Hurricane Ida is rapidly intensifying and will likely a category 4 hurricane at landfall.
Edwards in a Friday press conference stated that the National Hurricane Center currently places landfall in Terrebonne or St. Mary Parish Sunday evening.
The Governor says that now is the time to finish preparations. "By nightfall on Saturday everyone is asked to be where they are supposed to be."
The storm is expected to make landfall sometime Sunday afternoon or evening as a major hurricane. See the latest weather information here.
Edwards reiterated that once the storm makes landfall everyone should be secure and not driving around. Routes for evacuations and traffic updates can be found on DOTD.org
President Joe Biden approved the emergency declaration for Louisiana. "This declaration is the key to us being able to respond to the storm." he said.
On Thursday, Edwards declared a state of emergency for the state ahead of any potential impacts. Some local parishes have already made similar declarations.
The National Weather Service was on hand to provide more information on the storm. Forecasts indicate the storm will be a category 4 at landfall Sunday evening.
"This is stronger than Laura from last year. This will be a life-altering storm," Ben Shot with NWS said.
The storm will be moving across a very "pristine" are of the Gulf, Ben said. They expect a large path of destruction from wind with this storm.
THe NWS says that Louisiana should not just focus on the center line of the storm for this hurricane. Wind threat will still be felt far out from the storm, they say. These will cause significant impact.
Extreme surge of 10 to 15 feet is expected with this storm, from Morgan City to the Mississippi River. The extent will affect anyone with coastal interest. These numbers are expected to increase.
Southeastern Louisiana will be seeing large amounts of rainfall from the storm, including flooding. Tornadoes on the eastern side of the storm may also experience spin up tornadoes.
Edwards says with these threats and the time to prepare, residents should take advantage of the time they have.
He announced state closures in several parishes. See those here.
Voluntary and Mandatory evacuations have been issued for some parishes in South. Here is a current list
1,600 guardsmen are being prepared for hurricane support. More than 5,000 have been activated and are ready to respond. Vehicles, boats, and helicopters are ready to help residents. DOTD has also mobilized equipment including buses which are housed in New Orleans and Lafayette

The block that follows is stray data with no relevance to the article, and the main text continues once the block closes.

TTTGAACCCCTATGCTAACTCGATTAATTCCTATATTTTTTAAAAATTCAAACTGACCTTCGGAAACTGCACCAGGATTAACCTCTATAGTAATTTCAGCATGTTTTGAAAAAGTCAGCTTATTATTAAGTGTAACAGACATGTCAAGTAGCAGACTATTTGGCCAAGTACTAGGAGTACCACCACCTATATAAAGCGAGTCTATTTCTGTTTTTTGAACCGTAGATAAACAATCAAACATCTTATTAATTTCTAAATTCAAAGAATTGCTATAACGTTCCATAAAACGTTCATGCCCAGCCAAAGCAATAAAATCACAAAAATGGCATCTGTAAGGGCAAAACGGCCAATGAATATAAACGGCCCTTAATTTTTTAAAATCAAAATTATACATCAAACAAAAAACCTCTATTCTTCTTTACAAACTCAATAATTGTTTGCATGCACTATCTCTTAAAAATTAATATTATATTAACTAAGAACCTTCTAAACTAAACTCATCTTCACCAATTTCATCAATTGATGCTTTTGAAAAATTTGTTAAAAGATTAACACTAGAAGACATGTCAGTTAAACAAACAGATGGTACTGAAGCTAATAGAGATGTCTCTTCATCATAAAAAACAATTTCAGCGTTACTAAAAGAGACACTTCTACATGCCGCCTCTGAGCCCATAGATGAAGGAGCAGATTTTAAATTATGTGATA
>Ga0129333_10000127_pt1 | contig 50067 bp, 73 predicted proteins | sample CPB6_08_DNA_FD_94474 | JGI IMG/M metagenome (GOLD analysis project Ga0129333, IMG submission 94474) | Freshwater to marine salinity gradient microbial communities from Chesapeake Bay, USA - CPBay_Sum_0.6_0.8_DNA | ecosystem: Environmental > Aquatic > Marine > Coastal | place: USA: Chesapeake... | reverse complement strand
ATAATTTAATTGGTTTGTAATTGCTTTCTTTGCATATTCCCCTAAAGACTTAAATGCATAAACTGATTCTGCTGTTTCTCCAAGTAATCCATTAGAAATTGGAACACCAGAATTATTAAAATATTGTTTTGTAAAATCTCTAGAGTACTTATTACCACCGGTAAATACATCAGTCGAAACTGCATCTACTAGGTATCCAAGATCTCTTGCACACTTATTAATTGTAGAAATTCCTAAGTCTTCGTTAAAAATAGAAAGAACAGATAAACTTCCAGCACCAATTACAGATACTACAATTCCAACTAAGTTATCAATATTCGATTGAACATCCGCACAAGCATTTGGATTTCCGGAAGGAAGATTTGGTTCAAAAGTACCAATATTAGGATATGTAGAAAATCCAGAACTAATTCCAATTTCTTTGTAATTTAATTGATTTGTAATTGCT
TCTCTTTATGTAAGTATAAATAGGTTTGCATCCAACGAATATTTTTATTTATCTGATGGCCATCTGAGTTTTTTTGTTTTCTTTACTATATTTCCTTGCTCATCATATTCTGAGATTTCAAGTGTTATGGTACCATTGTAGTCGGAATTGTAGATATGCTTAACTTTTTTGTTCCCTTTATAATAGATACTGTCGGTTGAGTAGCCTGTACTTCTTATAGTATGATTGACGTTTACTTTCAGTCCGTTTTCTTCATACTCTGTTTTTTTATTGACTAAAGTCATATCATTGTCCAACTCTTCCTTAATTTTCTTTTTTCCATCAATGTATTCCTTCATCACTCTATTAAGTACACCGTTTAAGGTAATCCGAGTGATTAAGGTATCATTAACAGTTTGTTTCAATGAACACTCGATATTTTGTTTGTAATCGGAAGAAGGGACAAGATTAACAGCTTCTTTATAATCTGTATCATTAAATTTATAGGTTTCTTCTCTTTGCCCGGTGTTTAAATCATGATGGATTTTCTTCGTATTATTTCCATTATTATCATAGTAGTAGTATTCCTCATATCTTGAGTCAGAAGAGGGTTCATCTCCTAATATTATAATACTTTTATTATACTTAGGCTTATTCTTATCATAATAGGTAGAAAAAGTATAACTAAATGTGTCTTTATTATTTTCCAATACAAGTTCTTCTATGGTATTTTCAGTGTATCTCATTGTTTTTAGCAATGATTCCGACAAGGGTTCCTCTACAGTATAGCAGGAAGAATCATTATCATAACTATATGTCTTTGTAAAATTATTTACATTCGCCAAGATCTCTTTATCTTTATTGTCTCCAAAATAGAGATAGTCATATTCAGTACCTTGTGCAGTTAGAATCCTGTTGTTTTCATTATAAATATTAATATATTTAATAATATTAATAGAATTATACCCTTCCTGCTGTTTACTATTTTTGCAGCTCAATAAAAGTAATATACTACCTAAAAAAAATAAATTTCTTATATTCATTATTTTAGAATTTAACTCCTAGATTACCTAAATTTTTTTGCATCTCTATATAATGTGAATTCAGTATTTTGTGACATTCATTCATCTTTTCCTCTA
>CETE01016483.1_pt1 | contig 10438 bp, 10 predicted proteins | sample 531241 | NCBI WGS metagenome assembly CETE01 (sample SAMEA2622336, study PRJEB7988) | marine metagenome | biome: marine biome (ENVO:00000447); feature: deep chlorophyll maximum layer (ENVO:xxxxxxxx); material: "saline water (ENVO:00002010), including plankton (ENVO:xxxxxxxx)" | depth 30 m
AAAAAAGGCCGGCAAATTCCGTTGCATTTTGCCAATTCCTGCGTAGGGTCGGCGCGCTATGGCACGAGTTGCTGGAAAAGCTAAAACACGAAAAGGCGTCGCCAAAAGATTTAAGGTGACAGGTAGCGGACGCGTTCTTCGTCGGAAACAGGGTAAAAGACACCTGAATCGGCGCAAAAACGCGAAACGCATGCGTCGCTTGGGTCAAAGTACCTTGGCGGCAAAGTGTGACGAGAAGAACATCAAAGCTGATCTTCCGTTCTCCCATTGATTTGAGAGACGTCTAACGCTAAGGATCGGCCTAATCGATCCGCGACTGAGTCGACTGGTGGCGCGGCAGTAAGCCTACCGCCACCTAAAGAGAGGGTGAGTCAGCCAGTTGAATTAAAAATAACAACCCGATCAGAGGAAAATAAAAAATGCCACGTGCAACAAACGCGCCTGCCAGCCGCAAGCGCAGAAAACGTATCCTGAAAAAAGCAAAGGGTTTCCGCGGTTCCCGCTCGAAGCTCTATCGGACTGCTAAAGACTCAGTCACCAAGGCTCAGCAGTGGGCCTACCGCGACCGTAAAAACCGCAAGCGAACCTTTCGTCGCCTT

125 buses in Louisiana with a majority in New Orleans.
"It would not be appropriate that the NFL game would be going on when we are asking people to be prepared," he said.
Edwards says that more people died following hurricane Laura due to CO2 poisoning, limb cutting and heat conditions. In regards to power and power outages, Edwards says that many may be without power. Line men from power companies in Louisiana are preparing for that threat.
Regarding COVID, Edwards says that transmission remains high and with the state seeing our highest numbers, residents should remember to practice mitigation.
Dr. Joseph Kanter says that numbers for COVID has softened this week but chances of infection are still high. He said that while residents look through plans, they should take COVID into account. Stick with your family unit, mask up and be socially distant.
"Hospitals are still very busy, postponing procedures, avoid emergency rooms if you do not need it," he said. "If you have special medical needs, do what you need to do now and prepare."
211 can help those with medical issues who need assistance ahead of the storm.
COVID testing and vaccine sites are slowing down ahead of Hurricane Ida. Those scheduled for vaccinations should reschedule if the storm is affecting their appointments. Dr. Kanter says that some death may not be preventable but most are. Vehicle accidents, high water deaths are the most common during a storm. Unsafe generator use and carbon monoxide poison, Kanter noted, were two other common deaths following storms including Hurricane Laura and Delta.
"Please don't put yourself, your family, or first responders in harms way," he said.
Indoor mask mandate which is set to expire on September 1, 2021 will remain in place Edwards said. "We will continue to do the things that are required," he said.
KATC has put together a guide for what you need to know before, during and after a storm. Click here for more.
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